“Art is a basic component of human nature”
by Emily Jaeger, Features Editor
Agnieszka Gzyl is a Polish artist whose original technique, applying silicone to canvas, speaks to the observer’s senses of sight and touch. With a Bachelor’s degree in Architecture, she completed her Master of Fine Arts at the Academy of Fine Arts of Władysław Strzemiński in Łódź. Agnieszka has participated in numerous international exhibitions, the most recent in Budapest. Later this year she will move to the United States to further her art career.
Agnieszka Gzyl, whose works, ones of silicone caulking rather than paint on canvas, were featured in the June issue, doesn’t exactly know how she decided to begin painting with silicone. She also realizes this is might seem great disappointment for any interviewer or curator of her work:
Unfortunately, I do not know where, when, and or why I have got such an idea. I do not remember the moment when construction silicon appeared as an interesting material to paint with. I am an architect, and I head many interior design projects. Naturally, you would think I would observe how the workers use silicone finishing a bathroom, for example, and realize that it would be a good artistic medium, but it was not like that at all. It also annoys me that I can’t remember my moment of discovery at all. Maybe it was the miracle?”
While Gzyl doesn’t remember her initial foray into painting with silicone, her interest in painting stems from an epiphany while driving. After observing stunning views from the car window, she was suddenly moved by a strong desire to paint the scenery. “But I did nothing,” Gzyl admits, “I was was scared that I wouldn’t be able to paint at all. Months passed and my desire to paint grew everyday, but also my fear.” Finally, Gzyl decided to take a few classes so that she could learn how to paint in the company of others—to conquer their fears together. The classes turned into the beginning of her career as a visual artist: “I quickly realized that painting has always been my path.”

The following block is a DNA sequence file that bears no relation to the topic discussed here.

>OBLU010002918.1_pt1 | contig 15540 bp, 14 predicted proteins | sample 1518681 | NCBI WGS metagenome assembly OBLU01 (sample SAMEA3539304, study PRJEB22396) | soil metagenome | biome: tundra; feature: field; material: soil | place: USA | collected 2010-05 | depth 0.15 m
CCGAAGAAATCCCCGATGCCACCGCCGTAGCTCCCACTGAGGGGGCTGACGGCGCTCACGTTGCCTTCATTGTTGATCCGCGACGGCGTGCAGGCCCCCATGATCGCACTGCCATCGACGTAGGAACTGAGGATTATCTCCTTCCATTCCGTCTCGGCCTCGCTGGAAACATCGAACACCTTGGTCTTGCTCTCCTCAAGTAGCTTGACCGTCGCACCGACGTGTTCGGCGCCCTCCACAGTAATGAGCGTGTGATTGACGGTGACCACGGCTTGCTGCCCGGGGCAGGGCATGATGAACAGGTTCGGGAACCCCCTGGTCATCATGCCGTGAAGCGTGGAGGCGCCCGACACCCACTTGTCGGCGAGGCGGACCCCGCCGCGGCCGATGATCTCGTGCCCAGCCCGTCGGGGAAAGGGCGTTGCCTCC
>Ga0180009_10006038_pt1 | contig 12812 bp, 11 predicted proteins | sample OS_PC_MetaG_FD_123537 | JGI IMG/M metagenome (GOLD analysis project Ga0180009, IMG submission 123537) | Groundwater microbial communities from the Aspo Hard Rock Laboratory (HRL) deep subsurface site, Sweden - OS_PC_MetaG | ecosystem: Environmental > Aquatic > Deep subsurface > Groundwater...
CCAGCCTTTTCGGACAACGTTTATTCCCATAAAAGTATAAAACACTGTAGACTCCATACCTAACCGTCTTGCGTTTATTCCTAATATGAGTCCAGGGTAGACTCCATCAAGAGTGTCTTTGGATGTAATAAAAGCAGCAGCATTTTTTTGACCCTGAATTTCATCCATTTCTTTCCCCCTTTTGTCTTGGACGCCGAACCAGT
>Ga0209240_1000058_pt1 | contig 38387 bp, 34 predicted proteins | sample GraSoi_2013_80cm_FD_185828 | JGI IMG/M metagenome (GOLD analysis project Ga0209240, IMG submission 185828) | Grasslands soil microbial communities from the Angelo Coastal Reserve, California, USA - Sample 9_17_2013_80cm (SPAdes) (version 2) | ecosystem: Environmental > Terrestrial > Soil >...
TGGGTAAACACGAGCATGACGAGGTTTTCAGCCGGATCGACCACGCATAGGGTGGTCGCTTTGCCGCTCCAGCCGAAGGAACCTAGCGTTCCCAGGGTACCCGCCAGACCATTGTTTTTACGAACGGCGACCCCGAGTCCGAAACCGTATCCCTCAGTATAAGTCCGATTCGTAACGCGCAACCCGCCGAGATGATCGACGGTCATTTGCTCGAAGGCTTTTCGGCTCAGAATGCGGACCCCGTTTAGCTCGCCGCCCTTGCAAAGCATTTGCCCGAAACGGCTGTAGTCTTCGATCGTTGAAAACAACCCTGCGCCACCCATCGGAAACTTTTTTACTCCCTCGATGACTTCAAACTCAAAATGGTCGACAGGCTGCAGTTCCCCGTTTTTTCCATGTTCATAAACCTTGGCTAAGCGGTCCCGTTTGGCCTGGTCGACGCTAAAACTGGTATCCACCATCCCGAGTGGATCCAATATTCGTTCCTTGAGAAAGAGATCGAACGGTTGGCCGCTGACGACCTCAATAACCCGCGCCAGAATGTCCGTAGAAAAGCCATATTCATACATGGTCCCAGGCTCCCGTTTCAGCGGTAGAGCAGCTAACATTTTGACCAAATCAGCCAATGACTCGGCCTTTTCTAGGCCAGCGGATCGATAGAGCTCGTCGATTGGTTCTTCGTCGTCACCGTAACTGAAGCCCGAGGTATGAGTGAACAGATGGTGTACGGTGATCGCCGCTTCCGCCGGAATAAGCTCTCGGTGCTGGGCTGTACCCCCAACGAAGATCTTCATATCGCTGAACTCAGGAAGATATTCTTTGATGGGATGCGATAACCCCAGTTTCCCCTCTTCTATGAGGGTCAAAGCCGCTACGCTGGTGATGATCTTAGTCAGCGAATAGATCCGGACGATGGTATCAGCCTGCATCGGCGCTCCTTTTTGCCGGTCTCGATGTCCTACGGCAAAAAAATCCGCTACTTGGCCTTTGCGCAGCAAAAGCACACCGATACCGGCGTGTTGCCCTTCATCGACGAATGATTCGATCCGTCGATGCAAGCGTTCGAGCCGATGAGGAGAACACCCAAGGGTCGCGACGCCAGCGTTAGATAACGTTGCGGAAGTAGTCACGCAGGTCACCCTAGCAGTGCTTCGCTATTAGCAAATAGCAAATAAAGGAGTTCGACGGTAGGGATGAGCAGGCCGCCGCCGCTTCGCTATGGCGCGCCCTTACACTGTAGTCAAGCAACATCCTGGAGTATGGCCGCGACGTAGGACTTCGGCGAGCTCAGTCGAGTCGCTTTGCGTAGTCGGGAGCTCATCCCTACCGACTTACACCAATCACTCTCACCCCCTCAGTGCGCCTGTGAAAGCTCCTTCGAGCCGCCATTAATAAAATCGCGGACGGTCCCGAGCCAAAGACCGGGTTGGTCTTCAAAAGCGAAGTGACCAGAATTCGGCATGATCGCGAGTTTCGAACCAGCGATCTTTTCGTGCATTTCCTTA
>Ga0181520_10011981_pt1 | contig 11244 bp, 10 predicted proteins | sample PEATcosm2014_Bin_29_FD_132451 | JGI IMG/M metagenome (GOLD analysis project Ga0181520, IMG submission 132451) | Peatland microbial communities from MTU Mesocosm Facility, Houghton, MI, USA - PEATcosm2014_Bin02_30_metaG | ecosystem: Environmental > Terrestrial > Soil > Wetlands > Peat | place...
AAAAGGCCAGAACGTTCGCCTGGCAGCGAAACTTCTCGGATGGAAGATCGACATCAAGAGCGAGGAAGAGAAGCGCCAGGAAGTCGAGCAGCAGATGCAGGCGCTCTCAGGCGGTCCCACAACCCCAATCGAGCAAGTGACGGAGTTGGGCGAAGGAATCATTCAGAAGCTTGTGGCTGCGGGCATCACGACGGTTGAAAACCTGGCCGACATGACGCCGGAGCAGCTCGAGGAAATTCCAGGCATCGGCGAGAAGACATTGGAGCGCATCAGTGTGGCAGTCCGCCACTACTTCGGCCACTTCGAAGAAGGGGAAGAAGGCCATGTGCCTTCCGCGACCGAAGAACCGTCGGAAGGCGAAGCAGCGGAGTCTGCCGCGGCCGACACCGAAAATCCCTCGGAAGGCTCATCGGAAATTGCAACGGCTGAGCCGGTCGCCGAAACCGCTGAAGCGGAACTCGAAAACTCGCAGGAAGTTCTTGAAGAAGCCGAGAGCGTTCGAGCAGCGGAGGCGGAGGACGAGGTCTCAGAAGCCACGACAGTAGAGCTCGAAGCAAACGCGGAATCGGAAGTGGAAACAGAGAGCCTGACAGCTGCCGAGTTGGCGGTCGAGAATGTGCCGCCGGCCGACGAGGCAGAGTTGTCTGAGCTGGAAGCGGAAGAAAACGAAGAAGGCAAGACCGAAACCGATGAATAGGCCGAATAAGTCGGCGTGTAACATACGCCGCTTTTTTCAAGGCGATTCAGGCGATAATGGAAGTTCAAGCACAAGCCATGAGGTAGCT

As her painting developed, she began to experiment with silicone—determining the exact chemical manipulations to “tame” it. The result of Gzyl’s experiments is a medium that not only appears extremely tactile on canvas, but is resilient enough for viewers to touch: “a child’s development is shaped by the experiences that s/he has with the outside world primarily through the senses of sight and touch. Drawing attention to these senses increases the child’s understanding of how to communicate and build relationships with each other.”
Ranging from figurative to abstract, Gzyl’s tactile paintings are often inspired by both political themes and her experiences growing up in Poland. For example, her series Behind the Wall and the painting “Behind The Hidden Wall” were inspired by her memories of the fall of the Berlin Wall and lifting of the Iron Curtain. The figurative painting “Exposure” references the female form as empowerment to women: “It encourages women to expose themselves to the world: to come out from the shadows and show themselves, rather than pretending to be someone else in order to compete with the men.”
In addition to the discovering of her unique medium, one of the most influential experiences on her artistic career has been travel: meeting artists internationally through different shows and exhibitions. Encouragement from a large cohort of talented peers bolstered her own confidence in her work. Her travels and explorations of art abroad also led her to view art as a fundamental human language: “From my travels I understood that one of the most important things about art is that it is a basic component of human nature and each culture.”
Juggling a blossoming career in architecture with her creative arts, Gzyl has continued to advance her silicone art and is pursuing a PhD in Fine Arts as well. Her paintings leave the viewer reaching for more: how will she continue to evolve this new field of painting? Following her intuitions (she never sketches ahead of time), Gzyl claims that she trusts the silicone to lead the way in each painting, combined with her emotions and recollections: “I never know which direction ‘she’ [the silicone] will lead my hand. That is amazing feeling.”
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